"You know, obviously the heroin epidemic, as we've discussed, was top of that list. Human trafficking is on that list. Civil rights, which we've discussed, is on that list. The environment, poverty, so many things that we affect – some in ways more direct than others – but we have the ability to contribute positively on so many fronts. I can't think of an office that is doing more for Vermont than the U.S. attorney's office, and that's because all of the really amazing men and women who work there I think hold this idea of serving justice above all else, really at the forefront of their thoughts as they do their work."
VPR: So then why leave? You serve at the pleasure of the president and we have a new president, but at least to my knowledge, he hadn't forced you out. He hadn't fired you. He hadn't named a replacement. So if all of that work is so valuable and so valuable to you, why resign?
Miller: "That's a good question, and let me put it in context. As you pointed out, the U.S. attorneys are appointed by the president and they serve at his pleasure. It is customary when there is a new president, and particularly when there is a new president from a different party, that the incumbent U.S. attorneys will tender their resignations sometime around inauguration. Some leave a little before, some leave a little after, some agree to remain on for a short period of time while their successors are nominated and confirmed.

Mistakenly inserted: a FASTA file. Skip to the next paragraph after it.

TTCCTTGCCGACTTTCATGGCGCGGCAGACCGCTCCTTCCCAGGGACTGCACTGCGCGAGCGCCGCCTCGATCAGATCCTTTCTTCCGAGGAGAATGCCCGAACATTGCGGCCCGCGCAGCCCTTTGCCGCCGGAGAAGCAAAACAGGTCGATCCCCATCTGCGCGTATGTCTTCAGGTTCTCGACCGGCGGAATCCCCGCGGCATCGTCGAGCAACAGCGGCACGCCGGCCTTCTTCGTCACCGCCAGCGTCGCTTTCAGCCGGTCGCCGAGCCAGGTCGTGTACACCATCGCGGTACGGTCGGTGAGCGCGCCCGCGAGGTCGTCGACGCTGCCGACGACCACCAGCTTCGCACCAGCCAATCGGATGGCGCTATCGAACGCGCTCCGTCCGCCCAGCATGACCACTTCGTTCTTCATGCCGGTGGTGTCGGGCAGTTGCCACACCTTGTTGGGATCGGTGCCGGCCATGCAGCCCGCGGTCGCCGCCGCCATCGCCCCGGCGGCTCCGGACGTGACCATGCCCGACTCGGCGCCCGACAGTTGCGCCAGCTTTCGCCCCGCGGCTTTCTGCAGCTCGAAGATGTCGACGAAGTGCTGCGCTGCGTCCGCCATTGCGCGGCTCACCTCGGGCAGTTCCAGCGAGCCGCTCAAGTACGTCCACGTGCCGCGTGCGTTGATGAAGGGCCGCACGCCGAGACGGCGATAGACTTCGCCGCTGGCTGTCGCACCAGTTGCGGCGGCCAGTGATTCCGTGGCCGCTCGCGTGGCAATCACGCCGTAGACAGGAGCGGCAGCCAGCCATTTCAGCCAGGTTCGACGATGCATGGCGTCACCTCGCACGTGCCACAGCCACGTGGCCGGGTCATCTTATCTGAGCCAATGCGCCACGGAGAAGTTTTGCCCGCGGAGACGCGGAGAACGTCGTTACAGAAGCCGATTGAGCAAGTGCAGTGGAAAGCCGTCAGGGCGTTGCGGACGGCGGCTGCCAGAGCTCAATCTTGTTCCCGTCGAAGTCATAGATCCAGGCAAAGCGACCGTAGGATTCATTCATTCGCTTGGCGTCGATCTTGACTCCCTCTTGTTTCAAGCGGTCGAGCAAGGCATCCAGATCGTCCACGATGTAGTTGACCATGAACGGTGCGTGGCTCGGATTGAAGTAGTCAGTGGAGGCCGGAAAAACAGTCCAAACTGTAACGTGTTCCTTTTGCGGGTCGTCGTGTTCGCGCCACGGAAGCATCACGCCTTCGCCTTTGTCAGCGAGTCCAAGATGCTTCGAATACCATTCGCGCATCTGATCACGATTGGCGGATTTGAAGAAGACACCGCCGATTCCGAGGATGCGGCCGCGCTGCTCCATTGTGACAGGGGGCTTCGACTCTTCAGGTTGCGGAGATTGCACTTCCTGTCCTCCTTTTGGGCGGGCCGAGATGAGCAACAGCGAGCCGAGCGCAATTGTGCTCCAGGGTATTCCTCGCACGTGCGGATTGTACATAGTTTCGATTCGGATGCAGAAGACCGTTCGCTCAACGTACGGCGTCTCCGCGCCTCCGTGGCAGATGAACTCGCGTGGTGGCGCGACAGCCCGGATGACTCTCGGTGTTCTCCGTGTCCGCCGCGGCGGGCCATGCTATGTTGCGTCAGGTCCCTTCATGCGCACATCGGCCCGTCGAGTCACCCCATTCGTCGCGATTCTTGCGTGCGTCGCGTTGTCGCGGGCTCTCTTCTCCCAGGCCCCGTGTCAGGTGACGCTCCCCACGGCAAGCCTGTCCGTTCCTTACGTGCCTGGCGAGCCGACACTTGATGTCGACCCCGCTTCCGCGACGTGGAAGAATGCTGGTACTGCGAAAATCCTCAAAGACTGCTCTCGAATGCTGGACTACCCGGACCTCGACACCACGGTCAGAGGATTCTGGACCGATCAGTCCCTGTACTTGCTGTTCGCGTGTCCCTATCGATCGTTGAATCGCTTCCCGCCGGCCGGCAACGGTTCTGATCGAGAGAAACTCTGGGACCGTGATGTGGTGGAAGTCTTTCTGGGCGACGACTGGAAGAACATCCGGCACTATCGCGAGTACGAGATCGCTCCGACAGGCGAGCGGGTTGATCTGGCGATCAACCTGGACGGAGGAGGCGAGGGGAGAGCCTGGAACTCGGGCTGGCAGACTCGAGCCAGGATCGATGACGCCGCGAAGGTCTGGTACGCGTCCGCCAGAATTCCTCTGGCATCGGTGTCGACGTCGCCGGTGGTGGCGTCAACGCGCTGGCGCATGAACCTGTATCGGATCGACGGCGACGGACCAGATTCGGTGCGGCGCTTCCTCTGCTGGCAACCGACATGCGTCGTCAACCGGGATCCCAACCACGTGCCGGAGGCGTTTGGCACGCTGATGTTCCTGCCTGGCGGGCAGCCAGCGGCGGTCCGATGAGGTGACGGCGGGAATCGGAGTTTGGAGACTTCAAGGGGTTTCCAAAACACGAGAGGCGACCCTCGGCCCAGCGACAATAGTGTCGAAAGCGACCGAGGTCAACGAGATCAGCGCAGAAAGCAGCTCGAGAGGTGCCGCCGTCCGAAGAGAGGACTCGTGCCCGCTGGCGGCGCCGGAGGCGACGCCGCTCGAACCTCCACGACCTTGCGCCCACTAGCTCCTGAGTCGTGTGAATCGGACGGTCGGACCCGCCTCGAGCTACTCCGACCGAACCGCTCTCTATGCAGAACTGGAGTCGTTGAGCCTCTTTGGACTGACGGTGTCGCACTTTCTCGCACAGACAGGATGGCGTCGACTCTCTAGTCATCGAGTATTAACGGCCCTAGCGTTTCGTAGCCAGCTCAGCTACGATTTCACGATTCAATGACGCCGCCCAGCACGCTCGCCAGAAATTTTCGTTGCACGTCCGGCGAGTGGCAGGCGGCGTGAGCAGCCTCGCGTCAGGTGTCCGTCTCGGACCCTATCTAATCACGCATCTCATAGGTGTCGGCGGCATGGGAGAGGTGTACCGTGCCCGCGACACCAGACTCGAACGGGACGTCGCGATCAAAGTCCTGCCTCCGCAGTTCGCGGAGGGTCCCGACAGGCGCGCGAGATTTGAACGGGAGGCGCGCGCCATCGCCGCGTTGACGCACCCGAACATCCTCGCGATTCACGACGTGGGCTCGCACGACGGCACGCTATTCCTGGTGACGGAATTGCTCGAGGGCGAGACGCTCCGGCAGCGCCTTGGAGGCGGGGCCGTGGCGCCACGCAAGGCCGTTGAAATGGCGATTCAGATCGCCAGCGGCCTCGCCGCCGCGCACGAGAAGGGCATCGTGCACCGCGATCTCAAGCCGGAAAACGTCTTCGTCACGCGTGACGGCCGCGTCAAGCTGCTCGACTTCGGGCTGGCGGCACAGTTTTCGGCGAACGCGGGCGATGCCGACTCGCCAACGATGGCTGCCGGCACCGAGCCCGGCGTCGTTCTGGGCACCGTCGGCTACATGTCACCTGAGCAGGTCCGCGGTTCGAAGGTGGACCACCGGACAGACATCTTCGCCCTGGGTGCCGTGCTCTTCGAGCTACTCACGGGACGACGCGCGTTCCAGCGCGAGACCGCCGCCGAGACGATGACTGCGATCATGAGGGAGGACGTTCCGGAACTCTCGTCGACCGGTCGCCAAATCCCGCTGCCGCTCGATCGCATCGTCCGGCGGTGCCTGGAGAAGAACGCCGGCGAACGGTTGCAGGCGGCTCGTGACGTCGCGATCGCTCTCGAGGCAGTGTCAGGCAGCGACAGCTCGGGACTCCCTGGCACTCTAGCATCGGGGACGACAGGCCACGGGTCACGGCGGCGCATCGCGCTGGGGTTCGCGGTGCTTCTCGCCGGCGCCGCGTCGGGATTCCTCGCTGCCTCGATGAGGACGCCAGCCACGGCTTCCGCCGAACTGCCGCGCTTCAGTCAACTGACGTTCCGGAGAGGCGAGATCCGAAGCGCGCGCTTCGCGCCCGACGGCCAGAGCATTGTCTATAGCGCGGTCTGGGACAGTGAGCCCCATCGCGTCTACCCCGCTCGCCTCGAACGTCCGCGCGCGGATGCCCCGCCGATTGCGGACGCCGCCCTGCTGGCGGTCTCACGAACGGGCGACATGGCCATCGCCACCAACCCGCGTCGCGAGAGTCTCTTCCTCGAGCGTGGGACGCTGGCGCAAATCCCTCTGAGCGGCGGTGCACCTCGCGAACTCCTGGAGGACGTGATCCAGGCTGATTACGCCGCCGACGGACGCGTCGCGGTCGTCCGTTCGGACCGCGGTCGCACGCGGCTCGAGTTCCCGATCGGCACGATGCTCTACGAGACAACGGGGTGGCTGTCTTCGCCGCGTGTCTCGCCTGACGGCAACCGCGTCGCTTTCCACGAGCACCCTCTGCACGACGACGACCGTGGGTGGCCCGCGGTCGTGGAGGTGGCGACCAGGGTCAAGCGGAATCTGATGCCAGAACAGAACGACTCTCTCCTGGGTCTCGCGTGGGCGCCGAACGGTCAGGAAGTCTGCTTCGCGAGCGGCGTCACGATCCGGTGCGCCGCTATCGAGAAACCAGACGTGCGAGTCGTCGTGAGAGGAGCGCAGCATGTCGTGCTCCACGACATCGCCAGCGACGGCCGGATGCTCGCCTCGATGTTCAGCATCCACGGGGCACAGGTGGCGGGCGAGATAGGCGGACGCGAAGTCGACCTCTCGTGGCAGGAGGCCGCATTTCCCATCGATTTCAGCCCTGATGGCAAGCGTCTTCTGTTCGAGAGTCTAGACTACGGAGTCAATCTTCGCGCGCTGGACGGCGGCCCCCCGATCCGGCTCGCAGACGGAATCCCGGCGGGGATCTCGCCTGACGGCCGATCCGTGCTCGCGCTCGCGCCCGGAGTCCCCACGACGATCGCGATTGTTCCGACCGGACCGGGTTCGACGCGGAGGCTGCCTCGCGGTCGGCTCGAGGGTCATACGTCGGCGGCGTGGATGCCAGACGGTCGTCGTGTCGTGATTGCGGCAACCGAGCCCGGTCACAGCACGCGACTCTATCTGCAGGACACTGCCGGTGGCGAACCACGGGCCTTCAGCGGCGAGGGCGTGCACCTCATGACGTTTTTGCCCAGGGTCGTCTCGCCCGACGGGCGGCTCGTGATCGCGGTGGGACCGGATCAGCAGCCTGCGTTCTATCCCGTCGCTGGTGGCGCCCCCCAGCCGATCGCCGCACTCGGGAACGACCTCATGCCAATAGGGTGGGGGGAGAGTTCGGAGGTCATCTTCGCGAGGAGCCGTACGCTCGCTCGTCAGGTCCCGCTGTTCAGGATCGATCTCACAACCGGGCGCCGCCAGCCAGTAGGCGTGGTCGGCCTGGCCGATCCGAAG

"The day after the election, I walked around our office and sat in each of the offices there and told my folks that I would in all likelihood leave sometime around inauguration. And that's exactly what I did. So, by the way, did most of my colleagues. Fewer than half of President Obama's appointed U.S. attorneys remain in office at this point.